Subject: Re: The merger: a user's perspective
From: "Stephen J. Turnbull" <>
Date: Tue, 16 Nov 1999 13:39:46 +0900 (JST)

>>>>> "Bruce" == Bruce Perens <> writes:

    Bruce> Cygnus' problem, paradoxicaly, was that they had too much
    Bruce> financial history to be percieved well in an IPO. Nobody
    Bruce> would expect, based on their past performance, that they
    Bruce> could become a superstar. It's sometimes better to have
    Bruce> _no_ track record, it gives people room to believe.

    Bruce> If that sounds stupid, don't blame me. The market is only
    Bruce> sometimes logical.

The market's evaluation of Cygnus _is_ logical (although not
necessarily accurate).  If it sounds stupid, blame only your ears.

If it sounds venal or greedy, well, that's what markets are for---to
channel greed and venality, hopefully in socially productive
directions.  I see a lot more than mere venality in this merger, of
course; I expect that the usual suspects will come forth to assign the
whole "blame" to greed, though.

Nonetheless, I'm sorry to see Cygnus, a standard-bearer in the free
software community despite its detractors, lose its independence.
Despite my personal political-economic leanings, I do see the free
software community as a core constituent of the open source movement,
and as a source of great energy.  I wonder if the merger will have
some effect to diffuse that energy.  I hope not.

But I'm happy to see a new stronger standard-bearer for the open
source movement.  I think it will be really interesting to see
whether the "the economics of open source will drive the market to
open source" theories that ESR among others promote will actually be
reflected in the market process.  In particular, I will be very
interested to see if resources (programmers, money, whatever) flow
from finance-rich Red Hat to Cygnus's free projects, or if Red Hat
raids Cygnus's projects for talent to support its branded projects.

Having raised those possibilities, I hope that people will not be too
quick on the trigger in evaluating the results, and especially not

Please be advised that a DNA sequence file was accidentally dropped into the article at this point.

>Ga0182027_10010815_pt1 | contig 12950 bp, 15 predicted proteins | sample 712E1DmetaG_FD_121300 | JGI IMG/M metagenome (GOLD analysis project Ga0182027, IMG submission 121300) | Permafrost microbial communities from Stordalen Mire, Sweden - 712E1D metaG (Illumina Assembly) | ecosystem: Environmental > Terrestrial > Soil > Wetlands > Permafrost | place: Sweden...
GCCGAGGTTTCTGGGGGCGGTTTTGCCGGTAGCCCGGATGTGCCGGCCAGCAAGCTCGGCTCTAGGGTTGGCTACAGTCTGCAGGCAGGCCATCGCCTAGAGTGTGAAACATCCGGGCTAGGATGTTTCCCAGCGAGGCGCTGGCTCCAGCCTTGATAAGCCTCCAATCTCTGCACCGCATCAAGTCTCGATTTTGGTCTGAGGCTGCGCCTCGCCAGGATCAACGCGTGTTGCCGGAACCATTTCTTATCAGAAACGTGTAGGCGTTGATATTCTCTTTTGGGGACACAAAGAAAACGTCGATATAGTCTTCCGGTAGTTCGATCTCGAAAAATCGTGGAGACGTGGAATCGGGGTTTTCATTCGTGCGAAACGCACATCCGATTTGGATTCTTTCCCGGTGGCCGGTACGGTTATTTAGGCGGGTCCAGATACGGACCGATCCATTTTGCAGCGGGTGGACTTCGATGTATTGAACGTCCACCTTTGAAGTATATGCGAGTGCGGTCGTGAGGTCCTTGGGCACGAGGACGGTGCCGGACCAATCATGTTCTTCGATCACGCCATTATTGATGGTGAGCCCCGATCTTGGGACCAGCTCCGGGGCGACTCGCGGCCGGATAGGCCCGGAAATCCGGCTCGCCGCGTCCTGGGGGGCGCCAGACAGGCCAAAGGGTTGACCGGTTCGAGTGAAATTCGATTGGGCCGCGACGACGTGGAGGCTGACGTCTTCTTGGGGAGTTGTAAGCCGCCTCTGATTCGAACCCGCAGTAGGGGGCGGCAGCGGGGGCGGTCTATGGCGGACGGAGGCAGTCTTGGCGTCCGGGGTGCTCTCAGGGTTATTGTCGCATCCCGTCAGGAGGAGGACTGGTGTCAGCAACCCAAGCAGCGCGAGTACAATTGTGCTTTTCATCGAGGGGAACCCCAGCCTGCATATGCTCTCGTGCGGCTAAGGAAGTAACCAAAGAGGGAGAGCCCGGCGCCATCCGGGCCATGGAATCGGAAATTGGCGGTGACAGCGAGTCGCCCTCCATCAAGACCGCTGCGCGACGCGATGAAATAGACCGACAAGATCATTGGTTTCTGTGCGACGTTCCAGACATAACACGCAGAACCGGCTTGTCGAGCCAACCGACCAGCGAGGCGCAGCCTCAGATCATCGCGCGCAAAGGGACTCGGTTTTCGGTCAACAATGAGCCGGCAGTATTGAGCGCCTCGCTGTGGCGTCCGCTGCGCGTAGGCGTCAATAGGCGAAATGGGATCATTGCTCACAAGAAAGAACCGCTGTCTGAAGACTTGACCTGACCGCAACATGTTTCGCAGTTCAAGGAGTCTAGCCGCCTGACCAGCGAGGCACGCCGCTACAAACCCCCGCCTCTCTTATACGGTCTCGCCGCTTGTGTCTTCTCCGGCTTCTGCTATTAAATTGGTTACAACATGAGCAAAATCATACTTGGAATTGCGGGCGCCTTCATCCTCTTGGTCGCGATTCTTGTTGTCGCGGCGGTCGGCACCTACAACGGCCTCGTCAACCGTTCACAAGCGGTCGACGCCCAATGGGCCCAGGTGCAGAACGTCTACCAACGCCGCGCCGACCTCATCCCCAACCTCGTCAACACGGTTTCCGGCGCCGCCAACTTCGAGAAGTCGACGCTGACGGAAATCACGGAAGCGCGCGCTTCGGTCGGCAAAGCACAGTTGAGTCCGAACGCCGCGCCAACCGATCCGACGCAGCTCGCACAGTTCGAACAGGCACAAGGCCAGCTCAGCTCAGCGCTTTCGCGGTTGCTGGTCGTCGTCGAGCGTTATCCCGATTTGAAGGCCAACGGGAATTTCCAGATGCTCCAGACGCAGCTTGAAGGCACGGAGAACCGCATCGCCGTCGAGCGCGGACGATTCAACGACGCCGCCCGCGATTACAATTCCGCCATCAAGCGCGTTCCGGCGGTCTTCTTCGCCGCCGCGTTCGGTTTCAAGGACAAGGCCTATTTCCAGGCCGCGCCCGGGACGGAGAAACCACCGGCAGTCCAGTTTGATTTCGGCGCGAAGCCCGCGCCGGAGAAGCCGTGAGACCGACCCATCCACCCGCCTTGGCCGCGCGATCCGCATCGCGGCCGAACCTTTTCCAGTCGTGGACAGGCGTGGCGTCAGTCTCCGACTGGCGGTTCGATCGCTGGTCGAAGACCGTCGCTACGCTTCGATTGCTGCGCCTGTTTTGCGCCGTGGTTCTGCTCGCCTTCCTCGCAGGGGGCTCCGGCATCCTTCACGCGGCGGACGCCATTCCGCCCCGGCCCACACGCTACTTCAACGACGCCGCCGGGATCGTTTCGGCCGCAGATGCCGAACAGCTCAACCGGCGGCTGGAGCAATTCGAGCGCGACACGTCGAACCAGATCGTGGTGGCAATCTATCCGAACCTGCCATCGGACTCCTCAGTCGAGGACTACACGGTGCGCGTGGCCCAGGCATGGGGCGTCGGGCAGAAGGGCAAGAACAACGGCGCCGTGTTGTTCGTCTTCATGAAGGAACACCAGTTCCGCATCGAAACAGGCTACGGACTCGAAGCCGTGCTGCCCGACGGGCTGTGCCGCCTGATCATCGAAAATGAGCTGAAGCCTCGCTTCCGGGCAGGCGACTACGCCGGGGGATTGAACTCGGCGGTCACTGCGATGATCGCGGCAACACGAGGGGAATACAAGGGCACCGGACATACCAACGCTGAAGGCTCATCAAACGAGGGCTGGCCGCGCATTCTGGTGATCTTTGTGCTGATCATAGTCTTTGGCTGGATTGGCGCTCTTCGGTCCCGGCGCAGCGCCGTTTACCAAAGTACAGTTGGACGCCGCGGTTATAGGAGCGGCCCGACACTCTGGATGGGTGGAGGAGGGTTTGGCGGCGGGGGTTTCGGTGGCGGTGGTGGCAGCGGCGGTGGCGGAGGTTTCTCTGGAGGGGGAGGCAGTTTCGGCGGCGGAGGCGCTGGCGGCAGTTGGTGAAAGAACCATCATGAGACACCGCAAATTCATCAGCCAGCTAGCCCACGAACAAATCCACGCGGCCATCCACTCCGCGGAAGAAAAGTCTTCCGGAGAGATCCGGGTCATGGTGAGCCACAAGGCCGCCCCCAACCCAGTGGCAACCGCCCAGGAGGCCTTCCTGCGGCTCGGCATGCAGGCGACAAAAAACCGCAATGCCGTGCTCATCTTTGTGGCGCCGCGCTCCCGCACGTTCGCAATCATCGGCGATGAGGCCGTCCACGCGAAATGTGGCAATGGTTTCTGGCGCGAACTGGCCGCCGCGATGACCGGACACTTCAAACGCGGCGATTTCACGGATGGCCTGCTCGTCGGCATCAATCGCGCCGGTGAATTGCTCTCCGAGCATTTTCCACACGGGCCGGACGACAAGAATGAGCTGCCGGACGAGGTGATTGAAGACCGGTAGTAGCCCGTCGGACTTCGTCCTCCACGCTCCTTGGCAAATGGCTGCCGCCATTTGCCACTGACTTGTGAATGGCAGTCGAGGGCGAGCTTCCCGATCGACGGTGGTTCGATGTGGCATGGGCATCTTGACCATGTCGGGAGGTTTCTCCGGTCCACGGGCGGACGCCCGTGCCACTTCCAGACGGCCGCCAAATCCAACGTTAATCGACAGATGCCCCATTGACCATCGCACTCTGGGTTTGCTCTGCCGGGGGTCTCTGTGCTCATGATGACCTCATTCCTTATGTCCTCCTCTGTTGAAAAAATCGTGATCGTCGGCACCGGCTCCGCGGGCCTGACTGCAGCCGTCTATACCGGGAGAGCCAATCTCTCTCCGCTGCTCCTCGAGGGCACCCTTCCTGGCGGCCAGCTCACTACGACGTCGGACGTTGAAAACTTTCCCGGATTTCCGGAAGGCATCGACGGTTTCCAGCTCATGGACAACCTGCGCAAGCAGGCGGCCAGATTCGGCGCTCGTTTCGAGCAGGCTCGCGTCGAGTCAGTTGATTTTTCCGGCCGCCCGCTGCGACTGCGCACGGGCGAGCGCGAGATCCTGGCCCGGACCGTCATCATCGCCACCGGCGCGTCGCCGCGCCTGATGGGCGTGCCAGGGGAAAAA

organizational changes.  I can see, for example, the merged company
unifying the glibc development teams.

Now, it doesn't necessarily matter whether glibc gets put under the
"Red Hat Linux" division or the "Cygnus" division.  What matters is
how much independence the project maintainer gets to make decisions
that are good for glibc, as opposed to good for Red Hat Linux.  This
independence could be enhanced if he ends up reporting directly to a
strong executive in the RHL division who will protect him from
unreasonable demands of the Linux integration team.  It could be
decreased if he ends up as a second-tier leader in the Cygnus division
whose immediate boss sacrifices glibc independence in return for, eg,
a larger budget for eCos and gcc.  (Hypothetical possibilities aside,
I do think something like putting glibc development in the Linux group
would be a rather bad sign; but it's not conclusive.)

Also, I expect that the merger will cause communication problems for
projects maintained at Cygnus and Red Hat; mergers usually do snarl
the internal communications somewhat and thus the external ones
(including bugfixing etc).  Of course it shouldn't go on too long; but
some confusion wouldn't be unnatural, and the community should be
supportive rather than critical of the project maintainers caught in
reorganization for a decent interval.

Discussion is good; I suspect that neither Red Hat nor Cygnus is
completely sure what to do next, and certainly they do not want to
alienate the free software community.  I hope people will strongly
advocate what they think is good practice for the merged company,
while withholding judgement on the merger itself.

University of Tsukuba                Tennodai 1-1-1 Tsukuba 305-8573 JAPAN
Institute of Policy and Planning Sciences       Tel/fax: +81 (298) 53-5091
What are those two straight lines for?  "Free software rules."